In this decision, the Ontario Superior Court of Justice (“ONSC”) refused Apotex Inc’s (“Apotex”) attempt to revive the Promise Doctrine under the guise of insufficiency and fraud. The ONSC noted that the Federal Court (“FC”) had already addressed the issue, finding that the Promise Doctrine is dead once and for all – parties cannot change what was a promise-based pleading to an invalidity pleading under s. 27 or s. 53 of the Patent Act (“the Act”). [28] Since Apotex expressly admitted that its motion was brought merely to recycle the Promise Doctrine allegations, the ONSC dismissed Apotex’s request. [41, 28]


This motion was brought in the context of an action between Apotex and Abbott Laboratories Limited (“Abbott”), Takeda Pharmaceuticals Company Limited and Takeda Pharmaceuticals America, Inc (collectively “Takeda”). Abbott and Takeda are the inventors of patented medicine Prevacid® (also known as Lansoprazole) and hold its patent rights. [1] A damage trial is set to commence on January 14, 2019, in which the ONSC will have to determine the validity of certain patents, and whether Apotex infringed those patents in its manufacture of Apolansoprazole. [2-3]

Apotex was seeking leave to file: (i) a Fresh as Amended Reply and Defence to Counterclaim to the Amended Amended Statement of Defence and Counterclaim of Abbott; and (ii) a Fresh as Amended Reply and Defence to Counterclaim to the Amended Amended Statement of Defence and Counterclaim of Takeda. [5]

Apotex sought the amendments to “reflect the substantive changes to patent law”, namely the Supreme Court’s (“SCC”) decision in AstraZeneca Canada Inc v Apotex Inc, 2017 SCC 36 [AstraZeneca], which put an end to the “promise of the patent doctrine”, also known as the Promise Doctrine. [6] Apotex argued that the SCC kept the doctrine alive “by determining that any false or unfulfilled promises in a patent specification should instead be addressed when assessing other established grounds of invalidity.” Apotex sought to amend its pleadings for “over-breadth and insufficiency”, contrary to s. 27 of the Act, and “the making of [willfully] misleading statements” in the petition or specification, contrary to s. 53 of the Act. [8]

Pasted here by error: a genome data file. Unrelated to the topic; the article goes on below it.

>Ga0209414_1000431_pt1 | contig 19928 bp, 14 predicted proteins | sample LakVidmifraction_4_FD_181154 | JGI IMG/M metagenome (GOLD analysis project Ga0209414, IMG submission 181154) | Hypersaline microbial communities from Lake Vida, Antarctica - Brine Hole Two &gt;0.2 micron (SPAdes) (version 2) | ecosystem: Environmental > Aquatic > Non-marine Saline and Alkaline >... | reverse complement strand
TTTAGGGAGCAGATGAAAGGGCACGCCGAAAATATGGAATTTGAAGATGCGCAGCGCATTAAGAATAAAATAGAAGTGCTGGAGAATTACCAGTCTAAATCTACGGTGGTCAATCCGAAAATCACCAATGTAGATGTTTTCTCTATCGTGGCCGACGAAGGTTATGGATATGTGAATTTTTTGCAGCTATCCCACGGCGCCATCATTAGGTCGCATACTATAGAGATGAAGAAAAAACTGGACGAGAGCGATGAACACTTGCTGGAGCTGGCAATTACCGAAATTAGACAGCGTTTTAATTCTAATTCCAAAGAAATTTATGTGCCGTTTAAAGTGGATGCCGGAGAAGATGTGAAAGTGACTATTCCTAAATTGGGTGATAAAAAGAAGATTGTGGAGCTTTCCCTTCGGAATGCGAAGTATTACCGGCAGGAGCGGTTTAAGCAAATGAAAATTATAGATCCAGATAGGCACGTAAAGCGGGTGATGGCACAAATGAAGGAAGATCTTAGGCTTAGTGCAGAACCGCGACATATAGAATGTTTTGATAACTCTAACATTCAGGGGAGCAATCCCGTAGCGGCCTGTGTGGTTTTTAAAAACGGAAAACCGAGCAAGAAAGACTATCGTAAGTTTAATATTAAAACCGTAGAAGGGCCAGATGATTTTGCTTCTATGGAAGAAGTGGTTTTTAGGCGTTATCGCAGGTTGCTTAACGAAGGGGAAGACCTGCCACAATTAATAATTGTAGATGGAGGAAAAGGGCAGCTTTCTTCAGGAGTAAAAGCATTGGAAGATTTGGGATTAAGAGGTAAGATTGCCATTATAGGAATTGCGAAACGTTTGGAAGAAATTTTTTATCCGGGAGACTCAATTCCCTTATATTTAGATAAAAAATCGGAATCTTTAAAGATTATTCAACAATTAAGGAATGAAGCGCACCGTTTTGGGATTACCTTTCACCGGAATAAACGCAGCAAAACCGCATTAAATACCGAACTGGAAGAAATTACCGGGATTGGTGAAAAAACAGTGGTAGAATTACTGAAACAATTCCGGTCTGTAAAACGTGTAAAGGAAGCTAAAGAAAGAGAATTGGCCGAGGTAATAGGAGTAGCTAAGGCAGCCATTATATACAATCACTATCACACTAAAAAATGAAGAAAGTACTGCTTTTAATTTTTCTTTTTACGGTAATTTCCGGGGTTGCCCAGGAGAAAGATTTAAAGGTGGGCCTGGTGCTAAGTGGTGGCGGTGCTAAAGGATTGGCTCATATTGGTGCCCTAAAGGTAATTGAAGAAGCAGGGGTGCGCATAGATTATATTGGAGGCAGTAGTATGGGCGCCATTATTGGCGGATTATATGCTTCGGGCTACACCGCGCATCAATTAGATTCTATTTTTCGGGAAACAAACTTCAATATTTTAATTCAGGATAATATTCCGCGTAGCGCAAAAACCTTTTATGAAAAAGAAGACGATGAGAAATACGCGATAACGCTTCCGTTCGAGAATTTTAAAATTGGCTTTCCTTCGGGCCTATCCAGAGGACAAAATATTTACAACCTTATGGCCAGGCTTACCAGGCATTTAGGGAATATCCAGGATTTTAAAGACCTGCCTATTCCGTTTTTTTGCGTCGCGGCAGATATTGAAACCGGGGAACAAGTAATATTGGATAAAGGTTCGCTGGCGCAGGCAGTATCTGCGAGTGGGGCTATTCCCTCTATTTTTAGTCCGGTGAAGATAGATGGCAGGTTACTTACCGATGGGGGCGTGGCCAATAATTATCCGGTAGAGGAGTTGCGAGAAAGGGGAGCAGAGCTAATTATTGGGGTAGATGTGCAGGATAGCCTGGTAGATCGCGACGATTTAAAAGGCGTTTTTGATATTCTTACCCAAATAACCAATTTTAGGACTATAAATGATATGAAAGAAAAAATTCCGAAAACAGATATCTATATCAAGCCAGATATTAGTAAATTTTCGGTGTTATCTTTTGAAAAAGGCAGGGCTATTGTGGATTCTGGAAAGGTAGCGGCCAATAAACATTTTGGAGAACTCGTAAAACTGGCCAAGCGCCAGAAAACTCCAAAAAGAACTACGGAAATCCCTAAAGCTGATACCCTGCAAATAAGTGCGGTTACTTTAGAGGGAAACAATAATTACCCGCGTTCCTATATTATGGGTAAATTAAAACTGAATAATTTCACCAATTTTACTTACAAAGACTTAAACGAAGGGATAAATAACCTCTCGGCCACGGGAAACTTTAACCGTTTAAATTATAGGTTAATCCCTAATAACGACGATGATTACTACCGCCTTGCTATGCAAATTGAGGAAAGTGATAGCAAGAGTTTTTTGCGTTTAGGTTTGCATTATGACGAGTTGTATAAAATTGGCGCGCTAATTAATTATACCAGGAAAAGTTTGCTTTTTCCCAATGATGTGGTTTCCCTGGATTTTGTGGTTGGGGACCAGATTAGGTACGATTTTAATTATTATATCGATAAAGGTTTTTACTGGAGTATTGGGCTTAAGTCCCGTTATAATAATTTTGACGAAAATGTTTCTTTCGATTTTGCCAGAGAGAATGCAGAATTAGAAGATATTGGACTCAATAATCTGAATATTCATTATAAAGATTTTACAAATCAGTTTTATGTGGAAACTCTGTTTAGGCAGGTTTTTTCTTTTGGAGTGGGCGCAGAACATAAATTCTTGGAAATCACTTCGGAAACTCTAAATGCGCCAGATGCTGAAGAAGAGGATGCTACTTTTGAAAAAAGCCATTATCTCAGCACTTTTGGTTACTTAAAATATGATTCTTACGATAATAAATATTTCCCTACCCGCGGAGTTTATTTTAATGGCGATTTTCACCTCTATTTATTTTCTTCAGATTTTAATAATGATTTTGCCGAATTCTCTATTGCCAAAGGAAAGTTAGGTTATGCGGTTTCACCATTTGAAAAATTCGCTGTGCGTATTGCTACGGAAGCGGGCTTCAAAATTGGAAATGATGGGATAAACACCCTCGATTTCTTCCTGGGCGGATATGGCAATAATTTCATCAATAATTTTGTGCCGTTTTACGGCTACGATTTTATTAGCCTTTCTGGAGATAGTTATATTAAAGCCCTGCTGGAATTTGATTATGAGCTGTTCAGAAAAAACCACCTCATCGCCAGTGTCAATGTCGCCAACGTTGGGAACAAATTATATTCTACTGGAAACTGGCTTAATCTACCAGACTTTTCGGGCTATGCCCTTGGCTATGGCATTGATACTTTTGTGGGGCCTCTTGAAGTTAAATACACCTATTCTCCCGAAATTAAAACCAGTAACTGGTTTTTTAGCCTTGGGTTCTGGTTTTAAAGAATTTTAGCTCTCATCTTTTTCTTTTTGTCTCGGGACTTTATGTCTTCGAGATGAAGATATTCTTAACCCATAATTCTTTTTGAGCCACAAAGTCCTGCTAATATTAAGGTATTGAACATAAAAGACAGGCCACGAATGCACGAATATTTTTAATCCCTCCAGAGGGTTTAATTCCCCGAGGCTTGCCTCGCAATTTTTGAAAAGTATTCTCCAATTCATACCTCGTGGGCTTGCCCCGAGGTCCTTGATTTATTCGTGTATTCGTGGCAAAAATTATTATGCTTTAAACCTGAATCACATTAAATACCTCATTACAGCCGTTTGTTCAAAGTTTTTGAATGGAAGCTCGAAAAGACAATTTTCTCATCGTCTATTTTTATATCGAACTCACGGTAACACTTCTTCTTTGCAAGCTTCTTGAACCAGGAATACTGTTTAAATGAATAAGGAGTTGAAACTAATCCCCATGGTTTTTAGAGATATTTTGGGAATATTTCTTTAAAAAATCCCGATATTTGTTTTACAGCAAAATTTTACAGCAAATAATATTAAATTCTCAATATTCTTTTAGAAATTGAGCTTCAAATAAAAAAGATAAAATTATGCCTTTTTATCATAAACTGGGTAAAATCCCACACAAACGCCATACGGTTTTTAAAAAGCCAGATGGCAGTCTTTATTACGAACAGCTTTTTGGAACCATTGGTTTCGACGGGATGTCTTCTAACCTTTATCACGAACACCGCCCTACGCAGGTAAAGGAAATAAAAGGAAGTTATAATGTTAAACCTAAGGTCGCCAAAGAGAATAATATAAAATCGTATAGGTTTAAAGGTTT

Abbott and Takeda opposed the motion, claiming it is not legally tenable. [11] Abbott and Takeda argued that Apotex is “cloaking what are essentially untenable ‘Promise Doctrine’ allegations with a new appearance under newly asserted grounds” of patent invalidity under either or both ss. 27 and 53 of the Act. [15-16] Abbott and Takeda also contend that since AstraZeneca was decided, the FC has specifically rejected the efforts of generic drug manufacturers to advance Promise Doctrine allegations under the guise of insufficiency. [17] Apotex admitted there were no changes to the underlying facts, but while its allegations were no longer capable of supporting claims of patent invalidity under the Promise Doctrine, they may nevertheless support new claims of patent invalidity under ss. 27 and 53 of the Act. [18-19]

“Whack the zombies dead once and for all”

In this motion, the ONSC had to determine if, while the SCC abolished the Promise Doctrine, it intended for promised based claims of patent invalidity to be brought under ss. 27 and 53 of the Act. [22] The ONSC noted that there is superficial attraction to Apotex’s position, based on the “arguably permissive” language in AstraZeneca and Eli Lilly Canada Inc v Teva Canada Limited, 2018 FCA 53. The ONSC finds however that “[h]aving specifically overruled the Promise Doctrine as bad law, it is not evident and indeed is counterintuitive that the Supreme Court intended that promise based arguments would simply be imported into claims of overbreadth or misrepresentation under those sections […] it does not logically make sense that having pronounced the Promise Doctrine ‘dead’ once and for all, the Supreme Court would have had in mind having it resurrected in another guise.” [27, 29]

The ONSC accepted that a cause of action under s. 53 of the Act could survive even if the misrepresentation happens to be a “promise”, as long as the necessary elements of that cause of action are covered. [32] However, “a mere repackaging of a Promise Doctrine based pleading will not meet the factual requirements of a s. 53 breach.” [33] Fraud allegations are serious and need to satisfy a higher threshold than other pleadings – the elements of the allegation must be strictly pleaded. [34-35] Furthermore, the FC jurisprudence has specifically recognized the gravity of s. 53 allegations, and that a misrepresentation made under this section must have been “willfully made for the purpose of misleading.” [36] Since AstraZeneca, the FC consistently rejected attempts to recast Promise Doctrine allegations as s. 53 fraud allegations. [38-40] The ONSC found Apotex’s s. 53 fraud allegations deficient, because Apotex merely recycled its Promise Doctrine allegations, and because it submitted inconsistent arguments in its amendment. [41, 43] In light of the reasons summarized above, the ONSC dismissed Apotex’s motion for leave to plead the Contested Amendments. [48]

After the SCC’s decision in AstraZeneca, there was some uncertainty around promise-like arguments made through s. 53 of the Act. Along with the FC jurisprudence, this decision confirms that Promise Doctrine arguments may not be repackaged under insufficiency and fraud arguments. [27, 33] Nonetheless, the ONSC did mention, as pointed out above, that if a party pleads a cause properly, covering all the necessary elements of that cause of action under the provision, then the pleading could still survive even if the misrepresentation happens to be what someone might call a “promise”. [32]